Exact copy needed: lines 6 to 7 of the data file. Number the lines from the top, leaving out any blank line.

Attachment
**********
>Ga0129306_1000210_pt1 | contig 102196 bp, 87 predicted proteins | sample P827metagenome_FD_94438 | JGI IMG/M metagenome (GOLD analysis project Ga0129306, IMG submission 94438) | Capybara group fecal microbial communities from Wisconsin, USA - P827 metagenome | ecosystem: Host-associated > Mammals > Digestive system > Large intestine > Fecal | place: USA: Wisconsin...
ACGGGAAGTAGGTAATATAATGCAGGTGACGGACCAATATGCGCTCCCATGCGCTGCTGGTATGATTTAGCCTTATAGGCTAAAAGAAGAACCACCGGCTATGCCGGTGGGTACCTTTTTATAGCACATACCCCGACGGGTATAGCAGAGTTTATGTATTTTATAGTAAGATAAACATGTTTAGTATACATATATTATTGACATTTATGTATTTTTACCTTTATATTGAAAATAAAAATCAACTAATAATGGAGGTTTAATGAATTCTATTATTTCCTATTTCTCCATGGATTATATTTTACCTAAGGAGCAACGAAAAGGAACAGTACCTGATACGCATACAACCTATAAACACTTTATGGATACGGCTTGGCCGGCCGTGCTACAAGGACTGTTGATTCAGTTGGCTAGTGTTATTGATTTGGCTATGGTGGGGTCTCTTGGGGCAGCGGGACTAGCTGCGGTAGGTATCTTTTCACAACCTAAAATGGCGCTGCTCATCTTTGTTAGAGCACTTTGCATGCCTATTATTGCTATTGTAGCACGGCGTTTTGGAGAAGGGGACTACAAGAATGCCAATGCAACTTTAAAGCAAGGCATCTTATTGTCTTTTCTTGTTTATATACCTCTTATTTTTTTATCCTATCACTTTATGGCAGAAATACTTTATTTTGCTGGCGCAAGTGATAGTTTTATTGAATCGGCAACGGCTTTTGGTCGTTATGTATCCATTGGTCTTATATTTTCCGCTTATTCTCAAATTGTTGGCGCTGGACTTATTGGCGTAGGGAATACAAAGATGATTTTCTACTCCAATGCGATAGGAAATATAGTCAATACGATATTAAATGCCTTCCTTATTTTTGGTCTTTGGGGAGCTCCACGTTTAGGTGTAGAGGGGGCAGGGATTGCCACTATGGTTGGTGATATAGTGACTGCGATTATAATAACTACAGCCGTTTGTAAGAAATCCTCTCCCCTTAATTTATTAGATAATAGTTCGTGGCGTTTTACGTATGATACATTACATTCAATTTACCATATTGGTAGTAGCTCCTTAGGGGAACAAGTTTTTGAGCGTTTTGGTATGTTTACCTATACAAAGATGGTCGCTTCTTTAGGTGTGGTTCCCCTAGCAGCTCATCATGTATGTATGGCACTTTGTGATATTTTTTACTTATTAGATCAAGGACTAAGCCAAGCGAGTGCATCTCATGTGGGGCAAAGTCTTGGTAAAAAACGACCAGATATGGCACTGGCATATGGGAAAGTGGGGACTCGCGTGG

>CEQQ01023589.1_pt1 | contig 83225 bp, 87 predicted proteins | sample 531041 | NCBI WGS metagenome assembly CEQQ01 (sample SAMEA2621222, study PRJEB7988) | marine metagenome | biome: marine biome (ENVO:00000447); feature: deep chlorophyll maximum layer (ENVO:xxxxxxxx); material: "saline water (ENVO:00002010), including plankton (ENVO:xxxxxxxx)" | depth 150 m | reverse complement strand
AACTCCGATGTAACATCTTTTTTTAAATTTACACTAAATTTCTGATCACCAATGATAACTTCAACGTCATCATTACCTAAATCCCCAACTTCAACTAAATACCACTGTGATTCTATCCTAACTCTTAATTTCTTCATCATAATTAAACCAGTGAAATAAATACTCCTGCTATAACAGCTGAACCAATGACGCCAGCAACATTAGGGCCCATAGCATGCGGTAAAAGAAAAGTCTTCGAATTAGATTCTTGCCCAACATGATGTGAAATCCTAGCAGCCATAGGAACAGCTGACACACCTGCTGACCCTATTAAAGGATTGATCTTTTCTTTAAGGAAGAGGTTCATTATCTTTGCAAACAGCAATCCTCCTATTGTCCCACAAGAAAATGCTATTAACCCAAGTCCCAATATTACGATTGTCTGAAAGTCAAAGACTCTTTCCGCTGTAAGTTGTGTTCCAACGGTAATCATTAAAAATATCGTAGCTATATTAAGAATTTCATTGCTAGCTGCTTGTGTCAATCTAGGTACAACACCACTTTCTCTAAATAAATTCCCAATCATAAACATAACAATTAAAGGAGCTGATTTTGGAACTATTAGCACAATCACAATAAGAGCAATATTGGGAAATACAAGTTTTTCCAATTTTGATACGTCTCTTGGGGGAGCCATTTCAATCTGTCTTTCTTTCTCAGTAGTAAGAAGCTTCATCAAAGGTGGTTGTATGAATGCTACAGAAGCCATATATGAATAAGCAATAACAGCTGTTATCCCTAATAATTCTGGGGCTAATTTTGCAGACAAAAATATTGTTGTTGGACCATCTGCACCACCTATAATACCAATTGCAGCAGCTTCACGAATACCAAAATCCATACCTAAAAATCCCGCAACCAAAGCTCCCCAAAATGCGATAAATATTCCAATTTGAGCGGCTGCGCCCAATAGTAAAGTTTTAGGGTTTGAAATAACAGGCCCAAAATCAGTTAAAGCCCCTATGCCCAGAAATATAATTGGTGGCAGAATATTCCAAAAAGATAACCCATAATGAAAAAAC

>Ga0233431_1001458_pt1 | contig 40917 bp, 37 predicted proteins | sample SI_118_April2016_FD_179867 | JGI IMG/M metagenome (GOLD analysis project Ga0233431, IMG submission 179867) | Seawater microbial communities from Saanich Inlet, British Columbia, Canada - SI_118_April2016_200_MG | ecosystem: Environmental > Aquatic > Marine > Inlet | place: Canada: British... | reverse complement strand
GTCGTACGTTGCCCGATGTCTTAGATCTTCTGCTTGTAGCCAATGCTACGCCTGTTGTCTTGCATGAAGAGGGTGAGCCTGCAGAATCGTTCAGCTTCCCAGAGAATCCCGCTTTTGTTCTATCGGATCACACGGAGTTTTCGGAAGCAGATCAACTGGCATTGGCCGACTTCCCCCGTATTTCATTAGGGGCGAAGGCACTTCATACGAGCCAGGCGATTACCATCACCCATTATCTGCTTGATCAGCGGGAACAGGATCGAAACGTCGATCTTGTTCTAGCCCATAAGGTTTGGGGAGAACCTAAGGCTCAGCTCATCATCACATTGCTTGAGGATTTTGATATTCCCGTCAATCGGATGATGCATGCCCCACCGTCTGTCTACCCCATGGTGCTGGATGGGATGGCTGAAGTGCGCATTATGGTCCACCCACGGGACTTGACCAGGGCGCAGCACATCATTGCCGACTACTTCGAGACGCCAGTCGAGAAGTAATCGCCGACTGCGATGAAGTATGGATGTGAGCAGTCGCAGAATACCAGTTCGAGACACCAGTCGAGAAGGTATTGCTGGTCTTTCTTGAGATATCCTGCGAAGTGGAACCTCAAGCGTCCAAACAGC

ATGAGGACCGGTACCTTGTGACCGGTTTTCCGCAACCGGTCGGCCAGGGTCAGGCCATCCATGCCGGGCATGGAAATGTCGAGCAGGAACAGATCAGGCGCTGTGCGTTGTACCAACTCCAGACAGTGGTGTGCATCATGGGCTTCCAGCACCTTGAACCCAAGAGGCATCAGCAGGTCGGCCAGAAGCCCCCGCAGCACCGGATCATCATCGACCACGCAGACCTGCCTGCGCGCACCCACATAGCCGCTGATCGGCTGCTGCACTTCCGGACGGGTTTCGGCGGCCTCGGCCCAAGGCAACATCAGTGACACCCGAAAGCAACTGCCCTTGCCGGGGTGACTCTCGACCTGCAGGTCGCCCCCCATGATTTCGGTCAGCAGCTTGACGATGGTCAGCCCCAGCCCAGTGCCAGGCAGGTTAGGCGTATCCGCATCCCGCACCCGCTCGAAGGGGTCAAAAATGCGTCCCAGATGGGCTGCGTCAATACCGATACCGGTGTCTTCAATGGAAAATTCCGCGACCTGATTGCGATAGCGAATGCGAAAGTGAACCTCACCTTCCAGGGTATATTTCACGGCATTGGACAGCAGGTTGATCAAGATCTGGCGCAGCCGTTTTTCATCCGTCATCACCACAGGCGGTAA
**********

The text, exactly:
GTCGTACGTTGCCCGATGTCTTAGATCTTCTGCTTGTAGCCAATGCTACGCCTGTTGTCTTGCATGAAGAGGGTGAGCCTGCAGAATCGTTCAGCTTCCCAGAGAATCCCGCTTTTGTTCTATCGGATCACACGGAGTTTTCGGAAGCAGATCAACTGGCATTGGCCGACTTCCCCCGTATTTCATTAGGGGCGAAGGCACTTCATACGAGCCAGGCGATTACCATCACCCATTATCTGCTTGATCAGCGGGAACAGGATCGAAACGTCGATCTTGTTCTAGCCCATAAGGTTTGGGGAGAACCTAAGGCTCAGCTCATCATCACATTGCTTGAGGATTTTGATATTCCCGTCAATCGGATGATGCATGCCCCACCGTCTGTCTACCCCATGGTGCTGGATGGGATGGCTGAAGTGCGCATTATGGTCCACCCACGGGACTTGACCAGGGCGCAGCACATCATTGCCGACTACTTCGAGACGCCAGTCGAGAAGTAATCGCCGACTGCGATGAAGTATGGATGTGAGCAGTCGCAGAATACCAGTTCGAGACACCAGTCGAGAAGGTATTGCTGGTCTTTCTTGAGATATCCTGCGAAGTGGAACCTCAAGCGTCCAAACAGC

ATGAGGACCGGTACCTTGTGACCGGTTTTCCGCAACCGGTCGGCCAGGGTCAGGCCATCCATGCCGGGCATGGAAATGTCGAGCAGGAACAGATCAGGCGCTGTGCGTTGTACCAACTCCAGACAGTGGTGTGCATCATGGGCTTCCAGCACCTTGAACCCAAGAGGCATCAGCAGGTCGGCCAGAAGCCCCCGCAGCACCGGATCATCATCGACCACGCAGACCTGCCTGCGCGCACCCACATAGCCGCTGATCGGCTGCTGCACTTCCGGACGGGTTTCGGCGGCCTCGGCCCAAGGCAACATCAGTGACACCCGAAAGCAACTGCCCTTGCCGGGGTGACTCTCGACCTGCAGGTCGCCCCCCATGATTTCGGTCAGCAGCTTGACGATGGTCAGCCCCAGCCCAGTGCCAGGCAGGTTAGGCGTATCCGCATCCCGCACCCGCTCGAAGGGGTCAAAAATGCGTCCCAGATGGGCTGCGTCAATACCGATACCGGTGTCTTCAATGGAAAATTCCGCGACCTGATTGCGATAGCGAATGCGAAAGTGAACCTCACCTTCCAGGGTATATTTCACGGCATTGGACAGCAGGTTGATCAAGATCTGGCGCAGCCGTTTTTCATCCGTCATCACCACAGGCGGTAA